Why We Built YugabyteDB by Reusing the PostgreSQL Query Layer
Reusing PostgreSQL’s native query layer instead of writing a new Postgresql-compatible query layer ground up has been one of the best design decisions we have made in YugabyteDB. As outlined in the challenges we faced building a distributed SQL database, we have battle scars to prove this insight – we started writing a PostgreSQL-compatible query layer from scratch before realizing that we simply cannot build the world’s best cloud native RDBMS in a timely manner if we persist down this path. The following is a snippet from the blog post referenced above.
In this post, we will look at some of the benefits YugabyteDB enjoys based on its reuse of the PostgreSQL code.
Yugabyte SQL (YSQL) API, which uses a fork of PostgreSQL’s query layer as its starting point, runs on top of YugabyteDB’s distributed storage layer called DocDB. This is shown in the figure below. Monolithic PostgreSQL on the left, distributed YugabyteDB on the right.
As described in “What is Distributed SQL?”, this design ensures that the entire database cluster (irrespective of the number of nodes in it) looks to applications as a single logical SQL database. Not only do applications continue to benefit from the flexibility of the PostgreSQL language and the easy-to-understand ACID transactions semantics, they also gain three fundamental benefits that have eluded single-node RDBMSs forever. The first benefit is extreme resilience against failures with native failover/repair, second is ability to scale writes on-demand through auto sharding/rebalancing, and finally lower user latency through geographic data distribution.
The single biggest advantage of this reuse approach is the fact that YugabyteDB gets to leverage advanced RDBMS features that are well designed, implemented, and documented by PostgreSQL. While the work to get these features to work with high performance on top of a cluster of YugabyteDB nodes is significant, the query layer does get radically simplified with such an approach.
YugabyteDB supports many more RDBMS features that other distributed SQL databases can only dream of. The following is a list of such features. A more complete list is available on this page in our GitHub repo.
|PostgreSQL Feature||YugabyteDB v2.2|
|Most operators, expressions, and built-in functions||Yes|
|Stored procedures (SQL, pl-pgsql)||Yes|
|Row level security||Yes|
|Column level privileges||Yes|
|PostgreSQL extensions||Yes (partial)*|
|Foreign data wrappers||Roadmap|
* Since YugabyteDB only reuses the query layer of PostgreSQL, it only supports extensions that use the query layer. Extensions that access the storage layer would not work.
Every feature listed in the table above is quite complex. Writing such features from scratch would not have been easy. Additionally, ensuring that developers can quickly adopt and derive value from these features requires an implementation that adheres closely to the PostgreSQL specification. Reusing the PostgreSQL codebase has made this possible in YugabyteDB.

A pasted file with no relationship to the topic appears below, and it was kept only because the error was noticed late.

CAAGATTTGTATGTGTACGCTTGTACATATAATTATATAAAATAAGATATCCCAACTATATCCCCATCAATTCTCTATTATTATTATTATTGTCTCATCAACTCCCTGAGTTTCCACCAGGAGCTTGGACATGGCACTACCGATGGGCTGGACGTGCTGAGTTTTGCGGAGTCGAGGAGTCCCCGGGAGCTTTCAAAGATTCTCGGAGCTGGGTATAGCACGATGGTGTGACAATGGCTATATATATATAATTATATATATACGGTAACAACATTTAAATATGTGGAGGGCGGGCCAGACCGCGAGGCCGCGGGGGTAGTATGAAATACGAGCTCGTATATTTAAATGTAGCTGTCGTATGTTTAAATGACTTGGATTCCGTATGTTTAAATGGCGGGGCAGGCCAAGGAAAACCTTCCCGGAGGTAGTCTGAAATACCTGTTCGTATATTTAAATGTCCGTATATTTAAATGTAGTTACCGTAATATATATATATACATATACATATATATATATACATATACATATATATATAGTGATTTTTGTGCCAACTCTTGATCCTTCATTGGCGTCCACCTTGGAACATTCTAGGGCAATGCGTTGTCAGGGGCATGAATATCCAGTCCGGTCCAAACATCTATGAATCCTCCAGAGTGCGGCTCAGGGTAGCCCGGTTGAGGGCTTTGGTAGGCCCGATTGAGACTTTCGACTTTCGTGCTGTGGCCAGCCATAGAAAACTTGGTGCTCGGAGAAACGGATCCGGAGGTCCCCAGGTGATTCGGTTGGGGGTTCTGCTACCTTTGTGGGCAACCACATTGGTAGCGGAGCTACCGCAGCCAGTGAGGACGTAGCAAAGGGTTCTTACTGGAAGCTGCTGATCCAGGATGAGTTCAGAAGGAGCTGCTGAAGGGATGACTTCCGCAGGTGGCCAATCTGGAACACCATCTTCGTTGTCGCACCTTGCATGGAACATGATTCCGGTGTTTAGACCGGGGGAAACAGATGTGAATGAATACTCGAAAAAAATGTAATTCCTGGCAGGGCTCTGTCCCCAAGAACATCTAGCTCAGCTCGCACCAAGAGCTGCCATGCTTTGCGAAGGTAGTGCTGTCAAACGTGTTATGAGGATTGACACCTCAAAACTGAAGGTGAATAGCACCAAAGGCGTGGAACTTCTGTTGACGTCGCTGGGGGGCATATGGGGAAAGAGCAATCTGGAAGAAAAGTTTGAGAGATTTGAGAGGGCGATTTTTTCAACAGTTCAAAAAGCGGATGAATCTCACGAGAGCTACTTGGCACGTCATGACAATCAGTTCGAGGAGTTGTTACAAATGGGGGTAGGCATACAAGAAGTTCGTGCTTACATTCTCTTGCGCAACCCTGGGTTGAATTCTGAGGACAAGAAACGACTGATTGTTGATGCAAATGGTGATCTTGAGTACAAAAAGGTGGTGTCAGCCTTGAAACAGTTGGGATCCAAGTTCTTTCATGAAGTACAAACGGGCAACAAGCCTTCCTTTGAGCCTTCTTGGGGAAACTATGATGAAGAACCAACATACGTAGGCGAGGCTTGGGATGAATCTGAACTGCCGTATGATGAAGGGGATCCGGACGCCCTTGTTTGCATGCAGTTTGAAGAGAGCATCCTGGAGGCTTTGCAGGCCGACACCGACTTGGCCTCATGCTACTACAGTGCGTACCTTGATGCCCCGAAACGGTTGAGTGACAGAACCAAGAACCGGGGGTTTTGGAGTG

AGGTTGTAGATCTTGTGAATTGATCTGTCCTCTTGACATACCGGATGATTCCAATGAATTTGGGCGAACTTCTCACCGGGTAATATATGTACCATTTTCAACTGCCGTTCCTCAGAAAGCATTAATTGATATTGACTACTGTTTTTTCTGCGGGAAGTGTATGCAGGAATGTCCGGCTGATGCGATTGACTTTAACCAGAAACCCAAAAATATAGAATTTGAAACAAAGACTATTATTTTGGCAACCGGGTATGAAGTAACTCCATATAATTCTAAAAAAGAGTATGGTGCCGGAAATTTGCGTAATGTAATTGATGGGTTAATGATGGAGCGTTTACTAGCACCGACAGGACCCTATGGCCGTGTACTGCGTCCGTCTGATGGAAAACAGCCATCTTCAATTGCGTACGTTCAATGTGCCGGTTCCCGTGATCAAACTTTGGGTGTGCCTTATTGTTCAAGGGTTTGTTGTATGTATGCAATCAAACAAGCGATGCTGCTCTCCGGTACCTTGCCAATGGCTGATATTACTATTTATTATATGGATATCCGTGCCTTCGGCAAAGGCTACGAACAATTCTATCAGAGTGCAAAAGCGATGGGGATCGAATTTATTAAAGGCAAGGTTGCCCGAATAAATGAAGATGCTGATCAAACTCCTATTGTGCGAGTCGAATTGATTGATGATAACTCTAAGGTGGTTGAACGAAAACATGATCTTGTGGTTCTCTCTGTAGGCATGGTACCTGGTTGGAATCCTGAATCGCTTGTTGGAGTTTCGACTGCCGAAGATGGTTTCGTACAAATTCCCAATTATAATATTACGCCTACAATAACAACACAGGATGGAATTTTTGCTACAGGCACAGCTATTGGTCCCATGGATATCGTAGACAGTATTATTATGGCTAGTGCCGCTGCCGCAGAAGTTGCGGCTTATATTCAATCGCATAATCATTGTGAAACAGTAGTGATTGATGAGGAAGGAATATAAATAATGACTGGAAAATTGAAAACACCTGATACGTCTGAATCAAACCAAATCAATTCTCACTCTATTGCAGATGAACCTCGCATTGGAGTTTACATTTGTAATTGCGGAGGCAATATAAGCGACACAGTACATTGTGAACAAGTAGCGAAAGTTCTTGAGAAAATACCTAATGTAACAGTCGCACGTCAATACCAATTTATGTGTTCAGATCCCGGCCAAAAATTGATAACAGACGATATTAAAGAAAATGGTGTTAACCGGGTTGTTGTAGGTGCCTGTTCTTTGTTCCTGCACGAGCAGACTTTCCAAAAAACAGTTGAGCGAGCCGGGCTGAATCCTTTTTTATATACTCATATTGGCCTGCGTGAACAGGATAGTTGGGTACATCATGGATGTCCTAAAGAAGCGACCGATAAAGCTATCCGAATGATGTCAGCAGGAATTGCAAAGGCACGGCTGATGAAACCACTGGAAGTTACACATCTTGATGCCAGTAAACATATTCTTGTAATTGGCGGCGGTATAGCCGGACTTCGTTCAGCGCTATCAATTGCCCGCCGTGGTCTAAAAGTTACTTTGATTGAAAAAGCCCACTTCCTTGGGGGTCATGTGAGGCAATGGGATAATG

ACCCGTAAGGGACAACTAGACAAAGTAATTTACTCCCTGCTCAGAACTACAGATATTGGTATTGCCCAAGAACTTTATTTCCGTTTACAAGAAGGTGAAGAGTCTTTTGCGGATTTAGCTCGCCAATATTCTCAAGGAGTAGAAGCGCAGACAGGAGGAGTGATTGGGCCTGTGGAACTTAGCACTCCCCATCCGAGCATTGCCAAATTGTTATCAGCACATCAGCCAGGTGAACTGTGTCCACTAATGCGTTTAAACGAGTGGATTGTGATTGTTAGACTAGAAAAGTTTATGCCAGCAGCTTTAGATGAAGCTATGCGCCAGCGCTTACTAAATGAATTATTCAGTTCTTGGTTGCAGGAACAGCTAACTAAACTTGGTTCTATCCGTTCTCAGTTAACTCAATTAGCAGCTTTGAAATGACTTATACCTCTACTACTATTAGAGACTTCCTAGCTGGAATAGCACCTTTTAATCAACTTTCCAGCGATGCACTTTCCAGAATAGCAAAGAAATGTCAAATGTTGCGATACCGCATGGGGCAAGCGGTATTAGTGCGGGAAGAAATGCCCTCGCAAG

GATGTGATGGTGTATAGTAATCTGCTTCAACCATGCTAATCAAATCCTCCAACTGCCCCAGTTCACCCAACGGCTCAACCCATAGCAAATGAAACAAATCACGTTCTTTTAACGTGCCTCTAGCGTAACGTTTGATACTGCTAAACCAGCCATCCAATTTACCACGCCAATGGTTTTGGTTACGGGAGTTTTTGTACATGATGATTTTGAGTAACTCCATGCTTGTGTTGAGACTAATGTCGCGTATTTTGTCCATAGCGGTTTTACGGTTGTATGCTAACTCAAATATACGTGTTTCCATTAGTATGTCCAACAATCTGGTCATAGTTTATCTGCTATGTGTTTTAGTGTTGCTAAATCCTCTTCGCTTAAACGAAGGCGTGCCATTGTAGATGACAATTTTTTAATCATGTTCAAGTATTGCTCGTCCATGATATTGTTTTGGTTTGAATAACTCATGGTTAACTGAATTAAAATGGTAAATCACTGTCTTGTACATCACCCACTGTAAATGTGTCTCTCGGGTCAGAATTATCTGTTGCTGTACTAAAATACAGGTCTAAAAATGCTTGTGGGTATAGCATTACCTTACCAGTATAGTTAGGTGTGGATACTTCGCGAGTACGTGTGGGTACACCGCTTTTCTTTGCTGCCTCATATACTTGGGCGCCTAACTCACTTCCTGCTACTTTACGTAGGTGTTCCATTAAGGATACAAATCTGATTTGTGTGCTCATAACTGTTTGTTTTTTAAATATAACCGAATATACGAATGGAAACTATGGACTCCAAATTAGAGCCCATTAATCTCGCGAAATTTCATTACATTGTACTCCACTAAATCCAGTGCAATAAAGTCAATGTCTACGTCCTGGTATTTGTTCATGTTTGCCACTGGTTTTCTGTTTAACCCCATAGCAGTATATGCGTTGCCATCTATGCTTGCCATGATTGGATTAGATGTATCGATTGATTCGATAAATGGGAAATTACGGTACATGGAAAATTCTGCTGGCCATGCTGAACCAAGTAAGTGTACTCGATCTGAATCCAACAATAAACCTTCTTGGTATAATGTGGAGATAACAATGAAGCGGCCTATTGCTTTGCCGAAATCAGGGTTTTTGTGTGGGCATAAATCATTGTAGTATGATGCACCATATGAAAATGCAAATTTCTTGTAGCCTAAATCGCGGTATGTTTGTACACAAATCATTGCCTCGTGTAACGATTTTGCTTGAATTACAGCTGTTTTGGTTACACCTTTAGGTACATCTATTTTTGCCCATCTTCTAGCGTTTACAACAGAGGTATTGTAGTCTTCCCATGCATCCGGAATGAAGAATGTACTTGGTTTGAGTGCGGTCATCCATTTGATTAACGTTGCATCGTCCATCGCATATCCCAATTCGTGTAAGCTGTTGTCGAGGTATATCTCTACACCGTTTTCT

In addition to building these advanced RDBMS features, it is also important to ensure the features undergo significant testing both by incorporating a robust regression test suite (that also has adequate code coverage) and also by hardening their stability through usage across a wide range of scenarios. YugabyteDB reuses even the PostgreSQL regression tests to achieve the former goal.
The table below shows some rough statistics of the unit tests that Yugabyte SQL has incorporated from the PostgreSQL codebase. We are committed to getting as close as possible to 100% coverage through additional engineering investments in this area.
|Regression Tests||PostgreSQL||YugabyteDB (current coverage)|
|SQL Statements||29,292||14,943 (51%)|
Note that the above tests include a multitude of SQL features such as joins, foreign keys, triggers, data types and functions/operators, plpgsql, row-level security, and many more. There are additional tests on top of these that test SQL scenarios pertaining to the distributed SQL nature of YugabyteDB. Additionally, there are regression tests in the YugabyteDB codebase that test the various other components of the database beyond YSQL.
Another advantage of the reuse of PostgreSQL query layer is the number of ecosystem tools and frameworks YugabyteDB can integrate with out-of-the-box. A few notable examples are:
Franck Pachot, an independent respected voice in the database community, captured the essence of YugabyteDB’s reuse of PostgreSQL query layer in his recent blog post:
Delivering an Amazon Aurora-like application developer and operations engineering experience on multi-cloud, hybrid cloud, and Kubernetes environments while remaining fully compatible with PostgreSQL is certainly important to us. This post shows that we are well on our way there when it comes to PostgreSQL compatibility. We continue to increase coverage of the PostgreSQL features with every major/minor release, but our journey is not yet complete. This means that single-node PostgreSQL applications may require code changes when migrating over to YugabyteDB. We are always available to assist our users on schema modeling, query design, and application changes–as well as anything else they may need–through our Community Slack, GitHub, as well as Community Forum. We hope that you will partner with us in our mission of building the world’s most powerful, 100% open source, cloud native RDBMS.